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Cohen, S., Institute of Soil, Water and Environmental Sciences, ARO, POB 6, Bet Dagan 50250, Israel
Naor, A., Golan Research Institute, POB 97, Kazrin 12900, Israel
Bennink, J., Northeastern Research Station, USDA Forest Service, 705 Spear St, S. Burlington, VT 05403, United States
Grava, A., Institute of Soil, Water and Environmental Sciences, ARO, POB 6, Bet Dagan 50250, Israel
Tyree, M., Northeastern Research Station, USDA Forest Service, 705 Spear St, S. Burlington, VT 05403, United States, Department of Renewable Resources, 444 Earth Sciences Building, University of Alberta, Edmonton, AB T6G 2E3, Canada
Hydraulic resistance components of mature apple trees on rootstocks of different vigours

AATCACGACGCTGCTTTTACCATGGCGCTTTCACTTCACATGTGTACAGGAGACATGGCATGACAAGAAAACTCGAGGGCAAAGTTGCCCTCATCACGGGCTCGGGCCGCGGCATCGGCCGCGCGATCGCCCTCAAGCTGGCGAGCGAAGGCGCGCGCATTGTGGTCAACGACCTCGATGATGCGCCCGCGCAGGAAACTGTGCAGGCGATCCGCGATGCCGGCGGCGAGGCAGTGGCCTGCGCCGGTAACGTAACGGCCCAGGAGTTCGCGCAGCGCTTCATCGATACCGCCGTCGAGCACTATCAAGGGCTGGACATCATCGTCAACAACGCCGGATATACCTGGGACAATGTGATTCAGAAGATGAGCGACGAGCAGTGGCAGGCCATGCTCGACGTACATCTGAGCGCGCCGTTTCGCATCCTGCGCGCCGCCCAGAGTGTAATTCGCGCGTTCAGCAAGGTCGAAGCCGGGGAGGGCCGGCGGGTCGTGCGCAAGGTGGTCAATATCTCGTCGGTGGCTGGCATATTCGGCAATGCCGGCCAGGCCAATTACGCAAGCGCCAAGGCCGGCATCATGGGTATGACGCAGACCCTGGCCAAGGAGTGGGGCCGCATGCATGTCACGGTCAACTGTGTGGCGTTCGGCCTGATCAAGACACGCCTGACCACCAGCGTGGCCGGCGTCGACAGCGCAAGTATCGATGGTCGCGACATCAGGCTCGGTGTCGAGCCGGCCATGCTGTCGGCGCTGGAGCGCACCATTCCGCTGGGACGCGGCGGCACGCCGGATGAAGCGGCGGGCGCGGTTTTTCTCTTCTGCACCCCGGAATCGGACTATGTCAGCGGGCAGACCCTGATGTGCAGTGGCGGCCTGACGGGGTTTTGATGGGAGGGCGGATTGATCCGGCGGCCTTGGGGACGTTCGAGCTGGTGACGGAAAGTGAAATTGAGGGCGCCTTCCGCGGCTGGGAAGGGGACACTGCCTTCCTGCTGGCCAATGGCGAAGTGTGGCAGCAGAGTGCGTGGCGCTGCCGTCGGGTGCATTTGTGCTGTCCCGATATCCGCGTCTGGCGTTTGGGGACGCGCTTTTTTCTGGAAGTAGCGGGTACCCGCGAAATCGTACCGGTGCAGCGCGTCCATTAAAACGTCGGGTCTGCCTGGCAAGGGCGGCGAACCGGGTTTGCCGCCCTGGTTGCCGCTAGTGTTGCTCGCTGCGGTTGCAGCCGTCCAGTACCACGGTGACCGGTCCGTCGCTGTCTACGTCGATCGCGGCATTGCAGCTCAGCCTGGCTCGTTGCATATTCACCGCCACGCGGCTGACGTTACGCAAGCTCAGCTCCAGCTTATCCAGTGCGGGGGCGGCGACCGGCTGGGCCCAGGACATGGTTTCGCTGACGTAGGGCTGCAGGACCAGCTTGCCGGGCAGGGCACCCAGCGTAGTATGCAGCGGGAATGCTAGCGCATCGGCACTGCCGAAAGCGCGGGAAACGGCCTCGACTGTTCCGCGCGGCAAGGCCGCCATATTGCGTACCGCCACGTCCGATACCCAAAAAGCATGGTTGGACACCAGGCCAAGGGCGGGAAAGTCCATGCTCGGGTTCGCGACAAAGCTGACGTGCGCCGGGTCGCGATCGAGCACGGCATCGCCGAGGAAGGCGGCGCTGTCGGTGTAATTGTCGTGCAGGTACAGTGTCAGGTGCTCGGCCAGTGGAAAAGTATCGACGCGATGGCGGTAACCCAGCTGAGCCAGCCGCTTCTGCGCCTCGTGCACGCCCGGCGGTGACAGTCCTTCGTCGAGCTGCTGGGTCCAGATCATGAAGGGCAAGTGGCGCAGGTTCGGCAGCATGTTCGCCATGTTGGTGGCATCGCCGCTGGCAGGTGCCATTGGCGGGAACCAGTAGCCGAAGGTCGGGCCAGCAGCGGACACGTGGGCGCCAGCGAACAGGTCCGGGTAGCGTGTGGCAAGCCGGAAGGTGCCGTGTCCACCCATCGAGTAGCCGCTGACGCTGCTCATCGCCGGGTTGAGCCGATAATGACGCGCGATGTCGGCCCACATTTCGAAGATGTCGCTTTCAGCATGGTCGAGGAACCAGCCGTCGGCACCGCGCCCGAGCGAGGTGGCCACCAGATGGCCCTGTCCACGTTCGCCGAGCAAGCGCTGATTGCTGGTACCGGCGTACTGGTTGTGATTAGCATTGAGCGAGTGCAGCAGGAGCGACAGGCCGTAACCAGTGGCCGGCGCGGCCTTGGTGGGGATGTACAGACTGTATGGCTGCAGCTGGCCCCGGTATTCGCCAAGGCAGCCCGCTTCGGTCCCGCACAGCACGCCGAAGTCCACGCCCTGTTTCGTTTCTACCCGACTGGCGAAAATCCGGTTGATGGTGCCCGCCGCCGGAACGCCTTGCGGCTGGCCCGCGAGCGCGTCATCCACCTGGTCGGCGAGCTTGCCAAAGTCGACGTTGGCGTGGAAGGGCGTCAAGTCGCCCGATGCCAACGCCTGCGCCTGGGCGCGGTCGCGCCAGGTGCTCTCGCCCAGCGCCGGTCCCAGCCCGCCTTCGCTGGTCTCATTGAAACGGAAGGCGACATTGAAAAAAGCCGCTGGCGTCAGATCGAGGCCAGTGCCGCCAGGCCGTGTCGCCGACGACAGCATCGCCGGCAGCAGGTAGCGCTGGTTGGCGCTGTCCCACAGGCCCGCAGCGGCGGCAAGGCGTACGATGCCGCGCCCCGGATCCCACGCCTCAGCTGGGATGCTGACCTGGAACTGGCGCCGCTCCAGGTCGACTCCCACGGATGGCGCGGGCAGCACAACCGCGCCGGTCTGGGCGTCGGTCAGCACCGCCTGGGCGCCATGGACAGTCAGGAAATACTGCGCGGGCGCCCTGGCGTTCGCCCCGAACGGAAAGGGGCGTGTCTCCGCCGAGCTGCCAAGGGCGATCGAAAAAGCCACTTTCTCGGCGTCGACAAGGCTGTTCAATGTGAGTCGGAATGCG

Dwarfing of fruit trees is often achieved through the use of dwarfing rootstocks. Dwarf trees are characterized by sustained reductions in vegetative growth during the lifetime of the tree. The dwarfing mechanism is not well understood, but it has been hypothesized that hydraulic properties of the rootstock and the graft union are involved. It is hypothesized here that leaf- or stem-specific resistance of at least one hydraulic component of the water transport system would be negatively correlated with rootstock 'vigour', and this could be useful for selection of rootstocks. Hydraulic resistance (R) of fully grown apple trees on a variety of rootstocks of different 'vigours' was measured. Most measurements were with the evaporative flux (EF) method, where water uptake measured with sap flow sensors was related to the pressure gradient from soil (taken as pre-dawn leaf) and midday root (taken as covered root-sucker), stem (from covered leaf), and exposed and shaded leaf water potentials (Ψl). R of trees on dwarfing M9 rootstock was compared with that of more vigorous MM106 and MM111 rootstocks in Israel and Vermont, USA. In Israel, M9 consistently had higher leaf-specific hydraulic resistance (Rl) in the soil to scion stem pathway, but this difference was only significant for one summer. R was larger in M9 between the root and stem, implicating the graft union as the site of increased resistance. In Vermont, Rl of 9- and 10-year-old trees on six rootstocks of various vigours was not consistently related to vigour, and stem-specific resistance (R s) increased with increasing vigour. High pressure flow meter (HPFM) measurements gave a lower R than the EF method in all but one case, perhaps indicating a significant amount of xylem dysfunction in these trees, and demonstrated the increased resistivity of stem sections that included dwarf graft unions as compared with non-graft stem sections. It is concluded that stem- and leaf-specific R are not consistently positively correlated with dwarfing, although the increased resistivity of the graft union in dwarfing rootstocks may influence the transport of water and other elements across the graft union, and therefore be involved in the dwarfing mechanism. © 2007 The Author(s).